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How to Manage Pests

UC Pest Management Guidelines


Uncontrolled weeds growing in potted calla in propagation greenhouse.

Floriculture and Ornamental Nurseries

Special Weed Problems for Container Nurseries

(Reviewed 3/09, updated 3/09)

In this Guideline: More about weeds in floriculture and ornamental nurseries:

BITTERCRESS (hairy bittercress, lesser-seeded bittercress, popweed) is a small winter annual but will germinate almost any time in container-grown ornamental production areas. It grows upright when the seed stalk starts to form and is easy to hand-weed, but as a seedling it is very difficult to remove easily. It produces hundreds of seed per plant, and when the capsule matures it expels the seed some distance from the original plant. Remove this weed before it flowers to reduce seed production and new infestations. Because it is easily missed with weeding, bittercress is almost always present if an herbicide is not used. Herbicides that are effective against bittercress are those that contain oxadiazon, oxyfluorfen, or isoxaben. Sanitation is also important to reduce the spread of this weed. Because the seed of this weed adheres to soil on the outside of the pots, wash pots before reuse or if moving from an infested area. The seeds are also easily carried in irrigation water. Avoid overwatering or allowing water to runoff from an infested area to a clean one.

COMMON GROUNDSEL. Common groundsel is probably the most difficult weed to control in container nurseries in California. It is a hardy weed that grows rapidly and is tolerant to many preemergent herbicides. This weed germinates anytime during the year in container-grown nurseries, whereas in the field it usually germinates in fall and early winter. It grows in an upright manner and has a vigorous root system that makes it difficult to hand-weed. Preemergent herbicides suppress the rooting, making the weed easier to pull. Also, because the seedling is smaller after the use of a preemergent herbicide, competition with the desirable plant is not very significant. Remove this weed before it flowers, however, because its seeds are easily spread by wind. Preemergent herbicide combinations containing oxyfluorfen or isoxaben have given good control.

CREEPING WOODSORREL (Oxalis). Creeping woodsorrel is a perennial plant that grows in a prostrate manner and forms roots along its stems where nodes contact the soil. It is a prolific seed producer. When its seed pods mature, they burst open and forcefully expel seeds, which may land 10 feet or more from the plant. Because the seeds are rough, they adhere to clothing or the surfaces of machinery and are easily dispersed. The primary method of managing creeping woodsorrel is to hand-pull established plants before they set seed, being careful to remove as much of the creeping roots as possible, and to control germinating seeds with mulch or preemergent herbicides such as pendimethalin, oryzalin, oxadiazon, oxyfluorfen, or isoxaben.

CUDWEED. Cudweed is an annual that germinates in fall and grows through the winter and spring. It is a whitish, hairy plant that has small inconspicuous flower heads. Herbicide combinations containing oxyfluorfen have been effective in controlling the seedlings of this weed as they germinate.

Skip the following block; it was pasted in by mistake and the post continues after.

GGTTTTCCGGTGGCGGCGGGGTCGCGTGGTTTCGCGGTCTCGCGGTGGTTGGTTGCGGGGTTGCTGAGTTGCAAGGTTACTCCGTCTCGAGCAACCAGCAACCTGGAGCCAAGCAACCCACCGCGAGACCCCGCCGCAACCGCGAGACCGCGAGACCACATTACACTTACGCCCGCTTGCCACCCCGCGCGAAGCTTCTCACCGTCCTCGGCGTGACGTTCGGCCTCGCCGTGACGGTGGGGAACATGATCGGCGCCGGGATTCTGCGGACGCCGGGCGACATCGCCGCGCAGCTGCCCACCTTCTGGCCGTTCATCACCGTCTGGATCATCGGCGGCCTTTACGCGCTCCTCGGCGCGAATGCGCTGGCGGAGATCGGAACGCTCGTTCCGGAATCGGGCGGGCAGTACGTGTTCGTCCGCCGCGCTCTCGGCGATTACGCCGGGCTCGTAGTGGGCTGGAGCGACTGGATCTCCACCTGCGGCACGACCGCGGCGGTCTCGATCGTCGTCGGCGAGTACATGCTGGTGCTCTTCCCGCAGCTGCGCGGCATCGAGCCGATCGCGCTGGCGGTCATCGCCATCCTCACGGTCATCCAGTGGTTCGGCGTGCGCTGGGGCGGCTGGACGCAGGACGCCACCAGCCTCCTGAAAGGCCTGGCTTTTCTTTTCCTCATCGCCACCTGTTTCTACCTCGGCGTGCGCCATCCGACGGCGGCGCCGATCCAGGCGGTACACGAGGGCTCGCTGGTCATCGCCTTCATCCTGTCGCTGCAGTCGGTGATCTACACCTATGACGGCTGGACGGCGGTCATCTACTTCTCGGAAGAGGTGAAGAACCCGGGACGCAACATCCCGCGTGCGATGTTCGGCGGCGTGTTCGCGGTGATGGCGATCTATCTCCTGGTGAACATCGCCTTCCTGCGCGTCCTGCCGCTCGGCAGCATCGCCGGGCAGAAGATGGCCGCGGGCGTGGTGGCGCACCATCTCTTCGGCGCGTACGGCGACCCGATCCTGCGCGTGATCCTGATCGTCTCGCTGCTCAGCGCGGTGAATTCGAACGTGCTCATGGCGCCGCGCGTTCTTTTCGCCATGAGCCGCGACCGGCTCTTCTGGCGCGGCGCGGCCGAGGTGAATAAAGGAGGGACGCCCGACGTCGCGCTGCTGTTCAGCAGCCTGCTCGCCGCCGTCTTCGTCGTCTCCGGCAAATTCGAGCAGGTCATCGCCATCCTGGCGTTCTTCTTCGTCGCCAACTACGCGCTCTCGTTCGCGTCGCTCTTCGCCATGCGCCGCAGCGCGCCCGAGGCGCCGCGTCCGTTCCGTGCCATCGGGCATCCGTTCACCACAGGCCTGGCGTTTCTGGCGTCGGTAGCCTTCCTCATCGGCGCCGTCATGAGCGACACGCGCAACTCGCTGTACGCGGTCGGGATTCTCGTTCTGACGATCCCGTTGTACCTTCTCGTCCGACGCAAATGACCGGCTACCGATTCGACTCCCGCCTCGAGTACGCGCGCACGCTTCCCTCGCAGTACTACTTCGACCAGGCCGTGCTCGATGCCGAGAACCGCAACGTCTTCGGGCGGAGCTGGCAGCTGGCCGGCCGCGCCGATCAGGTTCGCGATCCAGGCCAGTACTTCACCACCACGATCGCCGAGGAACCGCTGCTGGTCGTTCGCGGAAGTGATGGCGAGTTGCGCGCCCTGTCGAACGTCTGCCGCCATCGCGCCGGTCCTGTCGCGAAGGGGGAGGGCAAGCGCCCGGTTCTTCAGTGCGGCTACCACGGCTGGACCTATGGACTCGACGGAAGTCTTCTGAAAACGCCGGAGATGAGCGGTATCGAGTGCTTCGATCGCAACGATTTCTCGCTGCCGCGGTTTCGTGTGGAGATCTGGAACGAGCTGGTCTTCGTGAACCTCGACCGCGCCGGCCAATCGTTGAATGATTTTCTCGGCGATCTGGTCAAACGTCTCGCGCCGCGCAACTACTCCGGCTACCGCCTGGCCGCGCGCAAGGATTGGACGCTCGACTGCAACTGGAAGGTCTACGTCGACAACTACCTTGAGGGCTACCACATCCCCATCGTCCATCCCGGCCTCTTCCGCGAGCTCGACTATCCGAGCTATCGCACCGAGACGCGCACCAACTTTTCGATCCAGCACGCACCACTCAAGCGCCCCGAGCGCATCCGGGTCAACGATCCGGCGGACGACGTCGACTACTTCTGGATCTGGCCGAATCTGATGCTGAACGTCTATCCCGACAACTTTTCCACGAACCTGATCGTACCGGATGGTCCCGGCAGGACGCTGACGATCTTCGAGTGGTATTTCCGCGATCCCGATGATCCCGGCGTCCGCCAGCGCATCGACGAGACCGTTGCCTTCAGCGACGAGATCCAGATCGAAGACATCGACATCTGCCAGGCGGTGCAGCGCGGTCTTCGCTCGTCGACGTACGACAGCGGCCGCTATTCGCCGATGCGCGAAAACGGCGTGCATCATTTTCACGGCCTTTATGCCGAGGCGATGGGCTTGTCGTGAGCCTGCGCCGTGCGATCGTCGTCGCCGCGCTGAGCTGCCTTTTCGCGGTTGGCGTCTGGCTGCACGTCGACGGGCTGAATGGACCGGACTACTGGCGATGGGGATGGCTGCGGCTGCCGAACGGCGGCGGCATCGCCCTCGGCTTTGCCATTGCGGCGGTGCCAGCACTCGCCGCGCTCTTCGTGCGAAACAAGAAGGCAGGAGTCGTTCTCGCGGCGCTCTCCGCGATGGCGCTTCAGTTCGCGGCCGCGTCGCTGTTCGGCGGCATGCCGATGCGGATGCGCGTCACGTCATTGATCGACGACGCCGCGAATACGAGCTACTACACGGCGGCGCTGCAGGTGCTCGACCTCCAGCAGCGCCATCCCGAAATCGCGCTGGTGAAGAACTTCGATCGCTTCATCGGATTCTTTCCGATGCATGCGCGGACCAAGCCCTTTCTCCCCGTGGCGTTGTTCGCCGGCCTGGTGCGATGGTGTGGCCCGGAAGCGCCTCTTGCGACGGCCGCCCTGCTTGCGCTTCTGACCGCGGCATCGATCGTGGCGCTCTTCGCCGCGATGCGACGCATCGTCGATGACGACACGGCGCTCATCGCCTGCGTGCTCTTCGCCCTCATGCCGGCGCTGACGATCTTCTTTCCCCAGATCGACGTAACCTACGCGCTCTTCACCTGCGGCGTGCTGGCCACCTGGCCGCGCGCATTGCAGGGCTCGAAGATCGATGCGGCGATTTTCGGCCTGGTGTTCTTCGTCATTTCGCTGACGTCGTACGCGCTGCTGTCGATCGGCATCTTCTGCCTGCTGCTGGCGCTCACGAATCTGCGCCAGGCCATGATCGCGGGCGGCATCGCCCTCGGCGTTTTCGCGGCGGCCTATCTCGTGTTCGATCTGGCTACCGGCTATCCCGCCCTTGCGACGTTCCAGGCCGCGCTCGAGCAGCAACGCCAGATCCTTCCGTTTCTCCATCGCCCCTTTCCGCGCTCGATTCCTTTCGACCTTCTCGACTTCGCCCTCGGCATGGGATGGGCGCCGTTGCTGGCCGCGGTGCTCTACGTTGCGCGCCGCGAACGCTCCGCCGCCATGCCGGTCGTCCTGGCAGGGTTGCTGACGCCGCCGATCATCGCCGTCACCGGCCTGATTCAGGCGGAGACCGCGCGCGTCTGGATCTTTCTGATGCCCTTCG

LIVERWORT. Liverworts are nonvascular, primitive plants that reproduce vegetatively and through spores. Their flat leaf-like structure is called a thallus and their root-like structure is a rhizoid. These plants can from dense colonies in ornamental containers resulting in crop damage and reduced marketability. Preemergent herbicides containing flumioxazin, oxyfluorfen, or oxyfluorfen in combination with napropamide, oryzalin, oxadiazon, or pendimethalin provide good control of this weed. These products may not be used on every ornamental species so check the label carefully before application. At this time there are no selective postemergent herbicides available.

PEARLWORT. Pearlwort is a low-growing winter annual that roots on the stems and forms mosslike mats in the container. It reproduces by seed. If oxadiazon has been used repeatedly without rotation to other herbicides it becomes a dominant weed in the nursery. A preemergent application of oryzalin, pendimethalin, or isoxaben will give control.

SPURGE. Prostrate or spotted, and creeping spurge are low-growing annuals that grow rapidly and quickly produce seed. They are more easily removed when older but by then the seeds have usually been produced and fall off the plant into the container when the weed is removed. Mulching reduces establishment. The preemergent herbicides isoxaben, pendimethalin, oryzalin, oxadiazon, and oxyfluorfen will control spurge.

WILLOWHERB. There are at least two species of willowherb found in nursery containers, Epilobium paniculatum and E. ciliatum. Willowherb seeds profusely and the seed blows in the wind. Preemergent herbicides that have been effective in controlling germinating seeds include oxadiazon and oxyfluorfen.

[Precautions]

PUBLICATION

[UC Peer Reviewed]

UC IPM Pest Management Guidelines: Floriculture and Ornamental Nurseries
UC ANR Publication 3392
Weeds
C. A. Wilen, UC IPM Program, UC Cooperative Extension, San Diego County
Acknowledgment for contributions to Weeds:
C. L. Elmore, Vegetable Crops/Weed Science, UC Davis

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